Psychotherapist Dr. Debra Holland talks about “whether or not women should hunt the elusive bad boy or just admire him through the trees”.
Moonrat (AKA Moonie) is a recovering editorial assistant. (Actually, I think she may have been promoted to editor, but don’t quote me on that!) She posts daily–all sorts of delightful randomness, interspersed with insights into the business of publishing. Basically, prepare to be entertained!
Some of my favorite Moonrat posts are her Robert The Publisher‘s Gem of the Day posts. Like this one, for example.
More random post samples:
Is It True?! Are 40% of books printed pulped?!
WAIT! Before you click this link, Moonrat would like to say the following: “Before I get into answering this question, I want to warn you that the whole system is so stupid you’re going to want to hit your head against a wall. So try not to sit near any walls.” Consider yourself duly warned!
One more reason I <3 NY
5-piece Mexican polka band…. Need I say more?
Are you interested in more in-depth discussions regarding the nuts and bolts of grammar, sentence construction, structure, and whole heap of other info that will help your writing? Edittorrent is the blog for you.
Edittorrent is Alicia and Theresa, two editors who: “agree except when we disagree. Between us, we have edited novels, novellas, non-fiction, short stories, computer manuals, legal briefs, advertising copy, educational text, newspaper articles– everything. Now we work as acquisition editors for a publisher of fiction of various lengths.”
Do take the time to read through the comments on any post which interests you, because there’s always a lively discussion going on.
Pssst! Did I mention that they’re fans of Mad Men?
Random post samples:
The Words Not Spoken, The Steps Not Taken
Theresa discusses Stone’s Fall by Iain Pears and how “[...]by referencing the words not spoken and the actions left undone, we get a richer, more complex narrative.”
Can style be taught?
Alicia discusses the crucial step which can take a writer from “good” to “great”.
Just in case you’ve been, I dunno, living off-planet and have never heard of Ilona Andrews, it’s the pen name of a husband/wife team who write urban fantasy, namely the Kate Daniels series (Book 1 is Magic Bites) and a new series, The Edge (which begins with On The Edge, September 09). Now I could wax poetic for pages and pages about how much I love love LOVE! the Kate Daniels series, and how I’m hanging out to read On The Edge, but I won’t. So if you’re interested in these books, then check out Ilona Andrews’ website.
For me, Ilona’s One Crazy Dame Livejournal blog (which is completely separate to her website) is a must-follow.
Because of the paragraph troubleshooting section, where commenters have sent in a paragraph of their work and Ilona dissects it on the blog and troubleshoots it.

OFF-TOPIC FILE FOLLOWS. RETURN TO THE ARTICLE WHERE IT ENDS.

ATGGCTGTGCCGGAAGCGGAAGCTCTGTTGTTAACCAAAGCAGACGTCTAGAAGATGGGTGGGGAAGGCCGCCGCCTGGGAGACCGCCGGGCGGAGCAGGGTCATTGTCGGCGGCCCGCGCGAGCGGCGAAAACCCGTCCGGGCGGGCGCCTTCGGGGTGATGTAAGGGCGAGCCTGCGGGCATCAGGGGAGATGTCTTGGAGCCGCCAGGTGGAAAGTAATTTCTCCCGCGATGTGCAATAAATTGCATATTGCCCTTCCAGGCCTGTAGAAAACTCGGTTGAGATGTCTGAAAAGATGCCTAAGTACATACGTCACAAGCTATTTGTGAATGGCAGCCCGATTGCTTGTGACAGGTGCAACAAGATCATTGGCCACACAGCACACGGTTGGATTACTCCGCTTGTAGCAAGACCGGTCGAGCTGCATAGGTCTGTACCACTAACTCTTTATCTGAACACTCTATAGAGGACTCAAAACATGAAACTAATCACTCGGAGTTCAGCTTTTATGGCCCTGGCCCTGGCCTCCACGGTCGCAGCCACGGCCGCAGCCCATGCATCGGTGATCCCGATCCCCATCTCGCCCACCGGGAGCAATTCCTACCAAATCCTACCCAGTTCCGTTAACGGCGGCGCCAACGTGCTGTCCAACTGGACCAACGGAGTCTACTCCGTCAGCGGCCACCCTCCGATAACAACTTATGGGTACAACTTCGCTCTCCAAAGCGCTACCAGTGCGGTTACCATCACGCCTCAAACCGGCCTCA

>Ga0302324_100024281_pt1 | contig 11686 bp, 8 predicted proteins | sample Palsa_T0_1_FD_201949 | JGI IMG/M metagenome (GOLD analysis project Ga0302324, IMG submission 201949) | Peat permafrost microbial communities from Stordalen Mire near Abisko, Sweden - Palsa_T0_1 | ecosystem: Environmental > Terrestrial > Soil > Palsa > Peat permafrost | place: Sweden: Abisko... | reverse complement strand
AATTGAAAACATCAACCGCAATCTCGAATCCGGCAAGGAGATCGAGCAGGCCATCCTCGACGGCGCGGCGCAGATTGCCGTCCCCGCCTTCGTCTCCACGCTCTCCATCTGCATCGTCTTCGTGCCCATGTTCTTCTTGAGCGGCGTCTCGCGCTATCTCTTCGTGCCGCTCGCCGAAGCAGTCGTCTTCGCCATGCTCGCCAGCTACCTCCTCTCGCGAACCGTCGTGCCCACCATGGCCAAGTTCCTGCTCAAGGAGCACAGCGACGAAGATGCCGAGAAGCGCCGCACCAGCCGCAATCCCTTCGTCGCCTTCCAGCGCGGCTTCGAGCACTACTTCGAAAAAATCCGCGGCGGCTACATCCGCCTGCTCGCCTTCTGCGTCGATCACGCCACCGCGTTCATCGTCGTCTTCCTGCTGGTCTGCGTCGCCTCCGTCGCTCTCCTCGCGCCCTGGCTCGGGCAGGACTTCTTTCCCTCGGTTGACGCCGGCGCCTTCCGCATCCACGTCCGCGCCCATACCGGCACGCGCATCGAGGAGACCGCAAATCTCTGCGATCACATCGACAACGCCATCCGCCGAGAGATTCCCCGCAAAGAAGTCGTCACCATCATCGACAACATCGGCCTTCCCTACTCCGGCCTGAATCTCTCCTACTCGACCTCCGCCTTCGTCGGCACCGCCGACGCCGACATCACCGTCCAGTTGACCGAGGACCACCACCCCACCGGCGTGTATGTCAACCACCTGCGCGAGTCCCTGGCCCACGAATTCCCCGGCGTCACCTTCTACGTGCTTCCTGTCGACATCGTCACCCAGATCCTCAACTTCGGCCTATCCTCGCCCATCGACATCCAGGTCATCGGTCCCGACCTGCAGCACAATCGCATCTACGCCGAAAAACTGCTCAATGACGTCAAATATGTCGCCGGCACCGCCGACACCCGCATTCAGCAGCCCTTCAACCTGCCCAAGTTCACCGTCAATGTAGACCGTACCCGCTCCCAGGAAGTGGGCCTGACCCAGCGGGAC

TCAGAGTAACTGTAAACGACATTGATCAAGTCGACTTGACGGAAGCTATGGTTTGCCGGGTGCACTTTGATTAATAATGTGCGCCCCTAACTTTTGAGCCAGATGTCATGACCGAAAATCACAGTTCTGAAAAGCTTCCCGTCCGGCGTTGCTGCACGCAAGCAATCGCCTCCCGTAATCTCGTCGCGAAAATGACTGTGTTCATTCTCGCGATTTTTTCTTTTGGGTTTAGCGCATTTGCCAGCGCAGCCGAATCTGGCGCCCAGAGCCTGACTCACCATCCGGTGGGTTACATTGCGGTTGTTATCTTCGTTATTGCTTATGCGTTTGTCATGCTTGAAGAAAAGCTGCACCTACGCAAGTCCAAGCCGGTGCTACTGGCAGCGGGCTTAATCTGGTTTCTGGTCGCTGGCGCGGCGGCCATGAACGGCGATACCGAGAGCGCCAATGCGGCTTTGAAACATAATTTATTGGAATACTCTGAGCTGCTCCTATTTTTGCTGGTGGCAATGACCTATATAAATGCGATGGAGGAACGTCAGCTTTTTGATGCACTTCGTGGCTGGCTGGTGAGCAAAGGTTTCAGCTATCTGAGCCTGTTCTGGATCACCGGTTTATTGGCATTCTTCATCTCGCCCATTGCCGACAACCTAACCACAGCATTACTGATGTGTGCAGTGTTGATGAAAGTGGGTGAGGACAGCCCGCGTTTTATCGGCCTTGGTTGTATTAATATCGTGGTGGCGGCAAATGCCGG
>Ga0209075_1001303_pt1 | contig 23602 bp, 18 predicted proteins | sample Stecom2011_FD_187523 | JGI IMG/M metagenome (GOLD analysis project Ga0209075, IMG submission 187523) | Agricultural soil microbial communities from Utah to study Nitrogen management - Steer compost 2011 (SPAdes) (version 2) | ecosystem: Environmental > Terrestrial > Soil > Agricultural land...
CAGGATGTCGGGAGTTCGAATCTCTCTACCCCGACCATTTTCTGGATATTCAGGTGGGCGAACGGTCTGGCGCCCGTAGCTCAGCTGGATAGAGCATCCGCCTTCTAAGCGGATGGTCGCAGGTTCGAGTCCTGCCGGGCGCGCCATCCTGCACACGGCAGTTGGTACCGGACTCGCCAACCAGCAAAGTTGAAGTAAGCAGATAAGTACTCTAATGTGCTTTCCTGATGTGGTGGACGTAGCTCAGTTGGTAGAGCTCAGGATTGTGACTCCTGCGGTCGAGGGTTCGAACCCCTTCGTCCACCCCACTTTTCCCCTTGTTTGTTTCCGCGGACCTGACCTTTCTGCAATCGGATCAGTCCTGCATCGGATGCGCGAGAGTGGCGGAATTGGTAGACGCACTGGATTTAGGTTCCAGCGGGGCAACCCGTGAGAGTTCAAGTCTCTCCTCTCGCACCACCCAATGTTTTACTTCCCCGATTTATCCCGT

Fascinating! Not to mention damned helpful–I’ve learned heaps and I’d recommend that you check it out.
Okay, so you’ve finished the damn book. You’ve written the dreaded synopsis. You’re ready to pitch your masterpiece. And…
Oh crap! How the hell do you come up with a succinct 3-4 sentence long pitch which–horrors!–encapsulates the goal, motivation and conflict which drives your hero or heroine?
Never fear, gentle writer, the Story Pitch Generator is here!
Just fill in the form, and press the submit button and voila! A sample pitch for your book!
Sound too good to be true? It’s not. It works. What you end up with won’t be perfect and it’ll need a bit of tweaking, but it’s a reeeeeally good starting point, I promise.
8. Evil Editor
And last, but never least, Evil Editor will give you the skinny on why you don’t get published.
You can also submit your query letter — if you dare — and have it publicly critiqued by Evil Editor. Yes, there may be the occasional bit of sarcasm directed your way, but ultimately the advice is all good and if you follow his suggestions, you’ll have a damn fine query letter.
Oh, and while that’s going on, he assigns his intrepid commenters writing tasks such as:
“[...]write a scene in which you pitch a novel to Evil Editor while employing numerous bad analogies.” Commenters really do get into the spirit of it all and the results are hiliarious!
Just quietly, the cartoons are bloody funny, too.
Well, that about wraps it up. There’s more, of course, but I’ll save them for another post.
Besides, my husband’s just got home and we’re about to play with his new MacBook Pro, which was just delivered today. Yes, it appears we have finally succumbed to the dark side…. MWAH HAH HAH!